La Coulée Verte: An Oasis In The Heart Of Paris

City life can be tiring, and a day might come when you’ll feel like taking a rest from Paris. Here’s a secret place you can go to enjoy the soothing powers of nature, all this without even leaving Paris. This place is nearly a secret because it was created fairly recently, in the 80’s and 90’s. To make it even more secret, the maps and signs you’ll see in Paris don’t all call it by it’s official name, which is La Coulée Verte Réné Dumont, but call it by the two names that were first used, Viaduc des Arts for a section and Promenade Plantée for another.

La Coulée Verte replaced the tracks of a railway line which ceased to be used in 1969. It is now a pleasant 4,7 kilometers long promenade (2,9 miles), where you feel very far away from Paris.

It is not at all a monotonous strip. As a matter of fact, it is made of very diverse sections:

The first one, also known as Viaduc des Arts starts close to the Opéra Bastille (situated close to our residences Bastille and Marjorelle), on rue de Lyon. In order to reach it, you’ll have to go up the stairs of what looks like a building with Viaduc des Arts written in large letters. And there it is, like a long, endless terrace, covered with numerous bushes and trees. You can observe people taking a stroll, jogging, or just relaxing on the many benches. Soon, you’ll reach basins surrounded by bushes and flowers. Ducks use them to take a wash, sparrows to take a drink. But above all, the  viaduct is an ideal observation point to study  the architecture of Parisian buildings. The path is elevated to the height of the third floor of the surrounding buildings and therefore you can easily see details of the elaborate roofs of the Haussmannien buildings, with their strange decorations, roof accesses and walkways for the chimney sweeps.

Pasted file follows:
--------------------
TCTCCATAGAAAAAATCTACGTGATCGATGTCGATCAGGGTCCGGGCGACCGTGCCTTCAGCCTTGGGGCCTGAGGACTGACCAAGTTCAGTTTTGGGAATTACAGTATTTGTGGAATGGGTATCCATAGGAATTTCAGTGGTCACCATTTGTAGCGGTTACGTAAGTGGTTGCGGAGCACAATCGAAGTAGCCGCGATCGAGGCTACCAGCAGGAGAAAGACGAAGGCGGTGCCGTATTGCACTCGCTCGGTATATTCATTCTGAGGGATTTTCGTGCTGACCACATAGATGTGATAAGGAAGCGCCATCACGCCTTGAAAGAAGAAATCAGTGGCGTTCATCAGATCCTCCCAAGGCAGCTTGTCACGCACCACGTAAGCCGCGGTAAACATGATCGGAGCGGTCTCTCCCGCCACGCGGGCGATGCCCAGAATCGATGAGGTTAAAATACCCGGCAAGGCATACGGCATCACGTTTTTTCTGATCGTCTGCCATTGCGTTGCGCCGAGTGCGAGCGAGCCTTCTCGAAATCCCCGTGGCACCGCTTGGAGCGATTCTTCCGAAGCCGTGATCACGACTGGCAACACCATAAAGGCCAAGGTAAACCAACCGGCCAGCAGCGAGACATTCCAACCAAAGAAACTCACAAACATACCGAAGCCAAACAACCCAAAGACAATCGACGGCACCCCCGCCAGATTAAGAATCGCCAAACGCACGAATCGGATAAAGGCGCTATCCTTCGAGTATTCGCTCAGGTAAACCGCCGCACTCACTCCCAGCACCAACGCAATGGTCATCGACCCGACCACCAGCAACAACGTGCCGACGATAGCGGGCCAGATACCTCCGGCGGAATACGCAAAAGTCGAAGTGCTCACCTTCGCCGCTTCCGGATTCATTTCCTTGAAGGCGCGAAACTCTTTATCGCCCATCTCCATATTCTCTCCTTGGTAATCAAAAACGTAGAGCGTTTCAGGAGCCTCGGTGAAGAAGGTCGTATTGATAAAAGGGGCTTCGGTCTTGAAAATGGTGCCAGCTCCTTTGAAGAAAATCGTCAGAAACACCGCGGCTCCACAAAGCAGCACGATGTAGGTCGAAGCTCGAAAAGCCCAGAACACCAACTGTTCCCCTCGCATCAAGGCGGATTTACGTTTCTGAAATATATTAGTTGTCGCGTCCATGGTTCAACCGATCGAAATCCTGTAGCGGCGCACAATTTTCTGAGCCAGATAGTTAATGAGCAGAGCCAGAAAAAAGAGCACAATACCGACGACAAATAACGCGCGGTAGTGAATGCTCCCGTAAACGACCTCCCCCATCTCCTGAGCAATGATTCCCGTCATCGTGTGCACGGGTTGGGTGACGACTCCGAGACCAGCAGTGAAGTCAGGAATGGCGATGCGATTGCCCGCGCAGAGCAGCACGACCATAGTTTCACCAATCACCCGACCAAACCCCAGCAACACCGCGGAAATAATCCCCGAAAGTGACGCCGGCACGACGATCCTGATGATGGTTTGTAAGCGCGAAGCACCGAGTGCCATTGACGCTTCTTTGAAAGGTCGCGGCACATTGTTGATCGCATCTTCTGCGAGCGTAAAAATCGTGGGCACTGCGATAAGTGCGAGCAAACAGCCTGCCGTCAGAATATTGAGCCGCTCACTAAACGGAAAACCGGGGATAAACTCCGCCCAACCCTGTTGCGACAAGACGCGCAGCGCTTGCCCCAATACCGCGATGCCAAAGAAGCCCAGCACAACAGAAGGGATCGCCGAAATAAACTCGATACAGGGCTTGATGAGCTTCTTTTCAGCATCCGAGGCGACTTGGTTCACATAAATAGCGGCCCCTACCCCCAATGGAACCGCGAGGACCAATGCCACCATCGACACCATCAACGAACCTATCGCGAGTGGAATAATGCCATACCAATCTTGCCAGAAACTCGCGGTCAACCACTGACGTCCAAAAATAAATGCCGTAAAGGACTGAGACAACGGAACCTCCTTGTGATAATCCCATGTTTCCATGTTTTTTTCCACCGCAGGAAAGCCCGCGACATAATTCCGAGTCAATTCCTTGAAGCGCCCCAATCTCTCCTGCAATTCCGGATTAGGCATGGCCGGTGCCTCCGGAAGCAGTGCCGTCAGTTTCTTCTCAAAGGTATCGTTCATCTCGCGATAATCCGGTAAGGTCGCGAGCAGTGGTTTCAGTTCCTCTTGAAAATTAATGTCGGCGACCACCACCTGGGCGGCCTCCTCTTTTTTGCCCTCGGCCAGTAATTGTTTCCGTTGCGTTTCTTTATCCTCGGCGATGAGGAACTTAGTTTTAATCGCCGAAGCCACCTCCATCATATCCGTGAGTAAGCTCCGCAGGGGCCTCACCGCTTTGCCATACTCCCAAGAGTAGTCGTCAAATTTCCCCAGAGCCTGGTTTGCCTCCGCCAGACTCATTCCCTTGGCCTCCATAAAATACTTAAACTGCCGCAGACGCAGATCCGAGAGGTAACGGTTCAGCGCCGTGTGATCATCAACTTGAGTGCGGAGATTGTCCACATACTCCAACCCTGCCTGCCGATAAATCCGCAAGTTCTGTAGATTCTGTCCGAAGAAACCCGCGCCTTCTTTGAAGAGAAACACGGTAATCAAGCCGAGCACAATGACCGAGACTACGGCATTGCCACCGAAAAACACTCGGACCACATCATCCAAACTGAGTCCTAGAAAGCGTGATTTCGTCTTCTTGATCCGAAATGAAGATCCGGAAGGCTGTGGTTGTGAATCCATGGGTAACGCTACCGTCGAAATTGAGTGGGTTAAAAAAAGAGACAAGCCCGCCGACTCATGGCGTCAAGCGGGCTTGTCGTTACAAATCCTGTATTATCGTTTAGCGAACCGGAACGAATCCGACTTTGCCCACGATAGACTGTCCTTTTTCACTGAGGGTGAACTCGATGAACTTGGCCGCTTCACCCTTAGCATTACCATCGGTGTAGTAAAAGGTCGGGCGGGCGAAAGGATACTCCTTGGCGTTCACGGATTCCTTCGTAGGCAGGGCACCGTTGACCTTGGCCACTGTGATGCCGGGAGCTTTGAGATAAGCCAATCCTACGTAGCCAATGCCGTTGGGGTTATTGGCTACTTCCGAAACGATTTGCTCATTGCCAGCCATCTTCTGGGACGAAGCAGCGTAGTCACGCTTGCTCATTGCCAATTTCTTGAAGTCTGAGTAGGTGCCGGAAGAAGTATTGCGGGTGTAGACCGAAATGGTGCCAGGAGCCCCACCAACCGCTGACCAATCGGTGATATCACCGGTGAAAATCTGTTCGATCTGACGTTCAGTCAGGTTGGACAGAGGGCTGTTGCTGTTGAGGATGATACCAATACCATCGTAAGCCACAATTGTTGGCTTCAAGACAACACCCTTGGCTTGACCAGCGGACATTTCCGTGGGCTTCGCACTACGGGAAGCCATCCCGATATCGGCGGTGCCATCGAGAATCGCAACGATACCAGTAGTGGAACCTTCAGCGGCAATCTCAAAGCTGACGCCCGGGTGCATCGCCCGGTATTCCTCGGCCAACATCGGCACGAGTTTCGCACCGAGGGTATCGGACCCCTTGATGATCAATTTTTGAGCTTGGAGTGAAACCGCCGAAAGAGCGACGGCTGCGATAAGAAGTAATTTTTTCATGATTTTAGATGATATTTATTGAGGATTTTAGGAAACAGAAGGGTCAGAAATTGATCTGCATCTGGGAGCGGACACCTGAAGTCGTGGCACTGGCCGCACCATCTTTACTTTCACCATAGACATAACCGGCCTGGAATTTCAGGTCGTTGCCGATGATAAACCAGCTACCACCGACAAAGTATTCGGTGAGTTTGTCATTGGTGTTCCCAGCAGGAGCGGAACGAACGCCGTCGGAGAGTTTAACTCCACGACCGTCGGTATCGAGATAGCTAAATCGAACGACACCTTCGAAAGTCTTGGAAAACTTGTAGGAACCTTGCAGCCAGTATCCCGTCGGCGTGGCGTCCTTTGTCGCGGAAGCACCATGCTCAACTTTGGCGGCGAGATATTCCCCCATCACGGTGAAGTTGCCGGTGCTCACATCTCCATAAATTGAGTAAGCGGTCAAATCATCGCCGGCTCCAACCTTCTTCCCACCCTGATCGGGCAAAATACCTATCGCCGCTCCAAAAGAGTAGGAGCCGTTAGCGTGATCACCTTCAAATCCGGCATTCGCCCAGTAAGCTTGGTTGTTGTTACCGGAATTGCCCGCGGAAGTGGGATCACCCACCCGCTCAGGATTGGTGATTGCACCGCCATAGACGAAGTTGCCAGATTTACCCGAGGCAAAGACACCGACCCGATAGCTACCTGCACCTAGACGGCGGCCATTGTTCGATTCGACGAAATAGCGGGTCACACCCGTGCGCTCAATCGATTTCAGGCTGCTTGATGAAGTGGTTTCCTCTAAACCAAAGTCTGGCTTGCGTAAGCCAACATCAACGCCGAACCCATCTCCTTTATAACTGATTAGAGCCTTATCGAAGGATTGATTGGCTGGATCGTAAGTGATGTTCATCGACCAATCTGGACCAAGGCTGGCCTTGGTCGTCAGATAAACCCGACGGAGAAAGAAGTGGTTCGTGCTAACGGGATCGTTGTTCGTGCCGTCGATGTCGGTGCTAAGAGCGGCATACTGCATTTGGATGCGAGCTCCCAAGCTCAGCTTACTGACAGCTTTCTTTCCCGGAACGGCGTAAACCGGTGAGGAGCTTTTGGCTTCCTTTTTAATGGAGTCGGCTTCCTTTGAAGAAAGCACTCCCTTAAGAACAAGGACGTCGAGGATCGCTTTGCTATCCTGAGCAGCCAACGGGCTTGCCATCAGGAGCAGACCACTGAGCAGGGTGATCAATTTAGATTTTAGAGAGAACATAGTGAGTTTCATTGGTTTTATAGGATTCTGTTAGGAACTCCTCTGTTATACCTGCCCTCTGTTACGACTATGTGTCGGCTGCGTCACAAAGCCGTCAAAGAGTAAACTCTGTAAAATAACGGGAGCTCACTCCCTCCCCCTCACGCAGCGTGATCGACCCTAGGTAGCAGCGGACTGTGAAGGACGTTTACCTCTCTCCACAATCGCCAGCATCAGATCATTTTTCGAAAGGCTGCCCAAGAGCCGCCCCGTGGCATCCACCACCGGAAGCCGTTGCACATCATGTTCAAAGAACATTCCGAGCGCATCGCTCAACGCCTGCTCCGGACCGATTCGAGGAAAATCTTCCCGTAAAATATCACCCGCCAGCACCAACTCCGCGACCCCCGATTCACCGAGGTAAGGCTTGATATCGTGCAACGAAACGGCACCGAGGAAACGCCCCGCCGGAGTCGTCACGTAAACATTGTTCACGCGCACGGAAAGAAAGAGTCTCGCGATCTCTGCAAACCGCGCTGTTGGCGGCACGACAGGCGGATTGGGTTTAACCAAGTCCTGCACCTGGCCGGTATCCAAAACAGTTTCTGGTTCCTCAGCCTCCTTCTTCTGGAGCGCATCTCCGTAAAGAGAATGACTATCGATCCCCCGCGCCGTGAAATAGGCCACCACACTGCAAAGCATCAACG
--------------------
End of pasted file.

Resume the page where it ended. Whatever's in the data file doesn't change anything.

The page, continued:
La Coulée Verte (Credit: James Neidert)

Next, you’ll cross a park named Jardin de Reuilly-Paul-Pernin. It is an amazing collection of little gardens built around different themes. You might choose to go over it using a modern bridge that bounces a little. But should you choose to visit the parc, you must take a look at La Pétillante, which is a fountain where you can fill a recipient with Parisian water, either at room temperature, or cool or as fizzy water. This treat being free, many locals come to fill their bottles, as if were spring water.

Jardin de Reuilly-Paul-Pernin (Credit: James Neidert)

Next, you’ll reach the section of Allée Vivaldi. It is at street level and has a more classical look, as it is a long park in the middle of a sreet. However, should you want to have a meal, Allée Vivaldi offers a fantastic choice of restaurants: Ristorante Bella Tavola, Jodhpur Palace, Le Village Corse, Les Jardins de Manchourie and Le Janissaire, the latter being specialized in Turkish gastronomy.

Now, you are ready for the last and most extravagant section, the part which was first baptized La Promenade Plantée. It is a paradise for nature lovers, with a large variety of plants, carefully arranged in an organized mess. Bikers and joggers haven’t been forgotten and the track is divided in two partitions, one side is paved, the other covered in compacted clay. Should you want to watch a game of boules (a very French specialty) you might catch a group of “boulistes” playing on the dedicated “terrain de boulistes”. Or you could try one of the exercise machines to work out, thus entertaining the groups of people relaxing on the nearby benches.

La Promenade Plantée (Credit: James Neidert)

La coulée Verte ends with another park named Square Charles Péguy. Should you not feel like walking back to Bastille, the nearest metro station is Porte Dorée.

Whatever you do, don’t get locked in as La Coulée Verte is closed at night! Check the closure times indicated on the boards as they range from 5.45 p.m. in winter to 9.30 p.m. in summer.

Bonne promenade!

All photo credits to James Neidert.

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